Rabbi Samuel M. Cohon’s Weekly Torah Talk On Beha'alotecha 5777


Talk About It: The Ethics of Speech

Posted on June 8, 2017

This week our portion, Beha’alotecha from the Book of Numbers, is filled with a series of incidents and events from the Wilderness Days, as well as a couple of important commandments.  It’s in this week’s portion that instructions are given to create the first menorah, the seven-branched candelabrum that has become the most enduring symbol of Judaism.  It’s also here that we get the first rumblings of rebellion that will explode into full-fledged revolt against Moses and Aaron in just a few more weeks, the disastrous story of Korach.  But most significant in this week’s sedrah is a peculiar little story about gossip.

Moses has married a new wife, and his brother and sister, Aaron and Miriam, don’t think much of her.  So they begin to talk about her, and about Moses, behind his back, circulating rumors and gossip.  She isn’t of the right ethnicity, they don’t like her influence on Moses, she probably laughs inappropriately or wears her hair too long.

Read more: Rabbi Samuel M. Cohon’s Weekly Torah Talk On Beha'alotecha 5777

Rabbi Samuel M. Cohon’s Weekly Torah Talk On Naso 5777


All You Really Need

Posted on June 1, 2017

This week we chant the second portion of the book of Numbers, called Naso, which includes a remarkable blessing.  The Birkat Kohanim, the priestly blessing, is really three distinct brachot, three separate prayers, with which the ancient priests are commanded to bless the people.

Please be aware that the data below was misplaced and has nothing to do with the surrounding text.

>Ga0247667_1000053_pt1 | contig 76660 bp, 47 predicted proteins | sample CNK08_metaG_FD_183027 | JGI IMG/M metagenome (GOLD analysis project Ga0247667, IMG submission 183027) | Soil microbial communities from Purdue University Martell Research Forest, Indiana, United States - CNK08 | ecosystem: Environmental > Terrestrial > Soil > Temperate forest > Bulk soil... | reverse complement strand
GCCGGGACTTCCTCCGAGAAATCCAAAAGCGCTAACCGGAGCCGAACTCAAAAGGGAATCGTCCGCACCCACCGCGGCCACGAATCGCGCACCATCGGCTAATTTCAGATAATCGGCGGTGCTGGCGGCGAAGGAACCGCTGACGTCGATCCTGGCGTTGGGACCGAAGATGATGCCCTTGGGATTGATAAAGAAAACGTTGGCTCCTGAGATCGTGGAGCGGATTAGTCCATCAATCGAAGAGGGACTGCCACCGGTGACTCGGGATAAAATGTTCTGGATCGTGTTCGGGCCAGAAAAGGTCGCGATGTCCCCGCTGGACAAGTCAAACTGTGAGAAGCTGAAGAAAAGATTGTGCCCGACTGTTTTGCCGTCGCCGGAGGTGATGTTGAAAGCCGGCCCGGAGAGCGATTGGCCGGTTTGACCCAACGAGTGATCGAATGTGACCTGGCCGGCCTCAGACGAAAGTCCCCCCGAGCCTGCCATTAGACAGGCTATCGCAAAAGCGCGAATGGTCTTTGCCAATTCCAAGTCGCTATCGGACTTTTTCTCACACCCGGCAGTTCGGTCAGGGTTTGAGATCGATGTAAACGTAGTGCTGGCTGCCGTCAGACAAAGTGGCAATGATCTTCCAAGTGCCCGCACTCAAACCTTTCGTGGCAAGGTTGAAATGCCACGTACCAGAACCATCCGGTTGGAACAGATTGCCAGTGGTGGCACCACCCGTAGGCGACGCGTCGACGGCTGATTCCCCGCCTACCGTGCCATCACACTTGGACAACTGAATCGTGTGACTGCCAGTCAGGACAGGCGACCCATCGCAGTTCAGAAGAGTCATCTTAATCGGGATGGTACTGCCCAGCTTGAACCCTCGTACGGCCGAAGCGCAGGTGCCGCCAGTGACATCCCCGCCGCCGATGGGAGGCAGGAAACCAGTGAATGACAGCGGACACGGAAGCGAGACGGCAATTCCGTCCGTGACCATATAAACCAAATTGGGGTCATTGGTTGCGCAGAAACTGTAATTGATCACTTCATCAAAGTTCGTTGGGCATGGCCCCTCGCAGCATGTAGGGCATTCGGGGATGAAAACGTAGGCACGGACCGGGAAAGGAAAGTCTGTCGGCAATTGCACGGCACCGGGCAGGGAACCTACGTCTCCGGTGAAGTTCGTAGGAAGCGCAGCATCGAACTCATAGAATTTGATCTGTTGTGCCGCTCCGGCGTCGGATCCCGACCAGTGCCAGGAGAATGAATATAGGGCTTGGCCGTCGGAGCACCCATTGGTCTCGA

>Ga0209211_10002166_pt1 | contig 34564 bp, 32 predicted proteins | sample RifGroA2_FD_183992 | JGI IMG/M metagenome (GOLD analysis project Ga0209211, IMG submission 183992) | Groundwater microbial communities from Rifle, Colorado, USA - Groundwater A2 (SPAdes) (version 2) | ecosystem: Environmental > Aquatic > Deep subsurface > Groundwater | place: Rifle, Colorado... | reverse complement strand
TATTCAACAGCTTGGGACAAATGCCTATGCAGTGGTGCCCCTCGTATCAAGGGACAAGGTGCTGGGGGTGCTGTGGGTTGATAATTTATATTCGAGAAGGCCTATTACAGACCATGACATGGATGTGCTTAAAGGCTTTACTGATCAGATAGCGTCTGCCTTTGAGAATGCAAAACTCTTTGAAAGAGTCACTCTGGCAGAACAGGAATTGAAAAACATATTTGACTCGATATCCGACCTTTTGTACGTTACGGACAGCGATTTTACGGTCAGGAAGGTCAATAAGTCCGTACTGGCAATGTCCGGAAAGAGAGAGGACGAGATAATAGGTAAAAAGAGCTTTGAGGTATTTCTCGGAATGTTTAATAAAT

From its inception this three-part blessing had exceptional importance.  As the Torah quotes God saying, “with this blessing you will place My Name on the people of Israel, samu et shemi al b’nai Yisrael”—that is, this very blessing conveys God’s presence among us, and offers God’s protection. 

Read more: Rabbi Samuel M. Cohon’s Weekly Torah Talk On Naso 5777

Rabbi Samuel M. Cohon’s Weekly Torah Talk On Bamidbar 5777


Yom Yerushalayim—The City of Peace
On the 50 year-Anniversary of the 6-Day War

Posted on May 25, 2017

This week we read the Torah portion of Bamidbar, which describes a census taken of the people of Israel as we are about to go to war to capture our land.  The timing is fascinating, for today we celebrate Yom Yerushalayim on the Jewish calendar, the holiday that commemorates the reunification of the city of Jerusalem in the miraculous Six Day War of 1967.  It has been exactly 50 years on the Jewish calendar since we were finally able to return to the Kotel, the Western Wall, holiest place on earth for Jews; 50 years since the commander of the troops who captured the Old City from Jordanian forces, Motta Gur, announced, Har HaBayit B’yadeinu—the Temple Mount is in our hands.

Read more: Rabbi Samuel M. Cohon’s Weekly Torah Talk On Bamidbar 5777